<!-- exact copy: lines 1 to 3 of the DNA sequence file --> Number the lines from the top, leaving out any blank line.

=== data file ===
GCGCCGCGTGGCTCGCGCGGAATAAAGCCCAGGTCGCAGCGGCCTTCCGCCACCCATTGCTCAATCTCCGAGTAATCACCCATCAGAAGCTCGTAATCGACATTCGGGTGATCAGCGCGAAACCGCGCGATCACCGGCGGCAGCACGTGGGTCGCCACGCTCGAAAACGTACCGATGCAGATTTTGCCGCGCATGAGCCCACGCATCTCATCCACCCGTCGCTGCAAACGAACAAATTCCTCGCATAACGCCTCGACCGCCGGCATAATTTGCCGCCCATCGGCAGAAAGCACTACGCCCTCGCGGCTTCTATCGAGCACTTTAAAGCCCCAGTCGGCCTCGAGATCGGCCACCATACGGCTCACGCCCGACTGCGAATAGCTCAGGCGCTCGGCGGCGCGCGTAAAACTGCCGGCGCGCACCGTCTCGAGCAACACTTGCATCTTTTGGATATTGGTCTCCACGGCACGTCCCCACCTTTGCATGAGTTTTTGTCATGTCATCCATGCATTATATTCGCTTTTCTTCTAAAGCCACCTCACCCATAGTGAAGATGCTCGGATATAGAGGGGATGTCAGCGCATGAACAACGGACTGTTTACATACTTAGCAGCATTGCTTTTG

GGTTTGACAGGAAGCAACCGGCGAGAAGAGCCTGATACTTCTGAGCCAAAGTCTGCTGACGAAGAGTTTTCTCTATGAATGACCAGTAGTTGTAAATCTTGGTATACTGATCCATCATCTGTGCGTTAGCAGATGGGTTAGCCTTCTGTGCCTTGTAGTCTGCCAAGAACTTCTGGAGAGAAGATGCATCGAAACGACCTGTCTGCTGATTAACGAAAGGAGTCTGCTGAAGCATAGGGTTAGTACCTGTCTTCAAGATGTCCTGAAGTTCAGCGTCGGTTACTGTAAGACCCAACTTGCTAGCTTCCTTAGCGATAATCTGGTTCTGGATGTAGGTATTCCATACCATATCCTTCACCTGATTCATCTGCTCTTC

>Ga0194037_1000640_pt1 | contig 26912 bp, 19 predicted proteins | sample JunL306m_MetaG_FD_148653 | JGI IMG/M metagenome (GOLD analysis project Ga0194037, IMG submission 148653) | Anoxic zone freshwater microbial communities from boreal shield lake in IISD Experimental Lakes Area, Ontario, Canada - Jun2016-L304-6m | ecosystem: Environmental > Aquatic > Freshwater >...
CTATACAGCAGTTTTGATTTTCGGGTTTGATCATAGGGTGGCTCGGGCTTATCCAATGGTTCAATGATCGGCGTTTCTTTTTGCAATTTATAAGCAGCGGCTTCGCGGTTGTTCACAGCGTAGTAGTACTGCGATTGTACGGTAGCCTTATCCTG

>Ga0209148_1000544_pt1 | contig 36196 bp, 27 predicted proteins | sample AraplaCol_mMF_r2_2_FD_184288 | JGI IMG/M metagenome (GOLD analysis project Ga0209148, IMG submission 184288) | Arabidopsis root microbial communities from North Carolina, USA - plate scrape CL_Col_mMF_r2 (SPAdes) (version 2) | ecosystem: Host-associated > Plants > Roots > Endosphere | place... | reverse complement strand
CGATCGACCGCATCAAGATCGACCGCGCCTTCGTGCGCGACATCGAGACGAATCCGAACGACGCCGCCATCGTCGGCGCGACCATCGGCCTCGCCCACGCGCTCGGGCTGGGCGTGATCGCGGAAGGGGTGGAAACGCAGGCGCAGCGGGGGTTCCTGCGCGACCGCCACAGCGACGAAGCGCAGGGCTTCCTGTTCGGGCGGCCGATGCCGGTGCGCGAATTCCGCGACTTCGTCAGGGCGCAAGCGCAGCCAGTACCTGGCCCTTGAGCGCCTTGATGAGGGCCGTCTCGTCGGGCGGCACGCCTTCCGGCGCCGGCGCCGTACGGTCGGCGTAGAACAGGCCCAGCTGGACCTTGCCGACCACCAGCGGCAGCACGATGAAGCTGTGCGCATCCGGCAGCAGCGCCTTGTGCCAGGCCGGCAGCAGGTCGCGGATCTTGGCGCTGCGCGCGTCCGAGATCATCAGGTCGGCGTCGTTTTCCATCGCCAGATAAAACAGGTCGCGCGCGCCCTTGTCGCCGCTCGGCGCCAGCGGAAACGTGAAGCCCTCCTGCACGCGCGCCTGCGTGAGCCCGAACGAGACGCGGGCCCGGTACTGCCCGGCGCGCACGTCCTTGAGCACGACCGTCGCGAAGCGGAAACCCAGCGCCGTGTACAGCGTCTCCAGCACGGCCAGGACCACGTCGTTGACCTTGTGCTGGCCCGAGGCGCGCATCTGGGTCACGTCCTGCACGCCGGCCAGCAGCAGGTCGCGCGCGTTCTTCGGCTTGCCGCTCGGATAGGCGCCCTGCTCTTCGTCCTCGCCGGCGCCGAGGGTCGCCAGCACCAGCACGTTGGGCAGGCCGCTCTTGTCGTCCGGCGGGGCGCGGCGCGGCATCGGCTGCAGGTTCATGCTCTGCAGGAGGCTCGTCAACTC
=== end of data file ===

GCGCCGCGTGGCTCGCGCGGAATAAAGCCCAGGTCGCAGCGGCCTTCCGCCACCCATTGCTCAATCTCCGAGTAATCACCCATCAGAAGCTCGTAATCGACATTCGGGTGATCAGCGCGAAACCGCGCGATCACCGGCGGCAGCACGTGGGTCGCCACGCTCGAAAACGTACCGATGCAGATTTTGCCGCGCATGAGCCCACGCATCTCATCCACCCGTCGCTGCAAACGAACAAATTCCTCGCATAACGCCTCGACCGCCGGCATAATTTGCCGCCCATCGGCAGAAAGCACTACGCCCTCGCGGCTTCTATCGAGCACTTTAAAGCCCCAGTCGGCCTCGAGATCGGCCACCATACGGCTCACGCCCGACTGCGAATAGCTCAGGCGCTCGGCGGCGCGCGTAAAACTGCCGGCGCGCACCGTCTCGAGCAACACTTGCATCTTTTGGATATTGGTCTCCACGGCACGTCCCCACCTTTGCATGAGTTTTTGTCATGTCATCCATGCATTATATTCGCTTTTCTTCTAAAGCCACCTCACCCATAGTGAAGATGCTCGGATATAGAGGGGATGTCAGCGCATGAACAACGGACTGTTTACATACTTAGCAGCATTGCTTTTG

GGTTTGACAGGAAGCAACCGGCGAGAAGAGCCTGATACTTCTGAGCCAAAGTCTGCTGACGAAGAGTTTTCTCTATGAATGACCAGTAGTTGTAAATCTTGGTATACTGATCCATCATCTGTGCGTTAGCAGATGGGTTAGCCTTCTGTGCCTTGTAGTCTGCCAAGAACTTCTGGAGAGAAGATGCATCGAAACGACCTGTCTGCTGATTAACGAAAGGAGTCTGCTGAAGCATAGGGTTAGTACCTGTCTTCAAGATGTCCTGAAGTTCAGCGTCGGTTACTGTAAGACCCAACTTGCTAGCTTCCTTAGCGATAATCTGGTTCTGGATGTAGGTATTCCATACCATATCCTTCACCTGATTCATCTGCTCTTC

>Ga0194037_1000640_pt1 | contig 26912 bp, 19 predicted proteins | sample JunL306m_MetaG_FD_148653 | JGI IMG/M metagenome (GOLD analysis project Ga0194037, IMG submission 148653) | Anoxic zone freshwater microbial communities from boreal shield lake in IISD Experimental Lakes Area, Ontario, Canada - Jun2016-L304-6m | ecosystem: Environmental > Aquatic > Freshwater >...